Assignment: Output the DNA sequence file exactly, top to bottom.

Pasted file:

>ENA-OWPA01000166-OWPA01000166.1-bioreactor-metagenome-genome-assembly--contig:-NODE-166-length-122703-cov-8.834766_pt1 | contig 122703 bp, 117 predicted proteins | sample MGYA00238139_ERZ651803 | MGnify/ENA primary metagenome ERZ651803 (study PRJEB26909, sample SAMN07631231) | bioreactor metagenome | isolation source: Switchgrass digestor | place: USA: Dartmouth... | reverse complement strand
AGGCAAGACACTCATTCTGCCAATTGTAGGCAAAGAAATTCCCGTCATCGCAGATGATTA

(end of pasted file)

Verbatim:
>ENA-OWPA01000166-OWPA01000166.1-bioreactor-metagenome-genome-assembly--contig:-NODE-166-length-122703-cov-8.834766_pt1 | contig 122703 bp, 117 predicted proteins | sample MGYA00238139_ERZ651803 | MGnify/ENA primary metagenome ERZ651803 (study PRJEB26909, sample SAMN07631231) | bioreactor metagenome | isolation source: Switchgrass digestor | place: USA: Dartmouth... | reverse complement strand
AGGCAAGACACTCATTCTGCCAATTGTAGGCAAAGAAATTCCCGTCATCGCAGATGATTA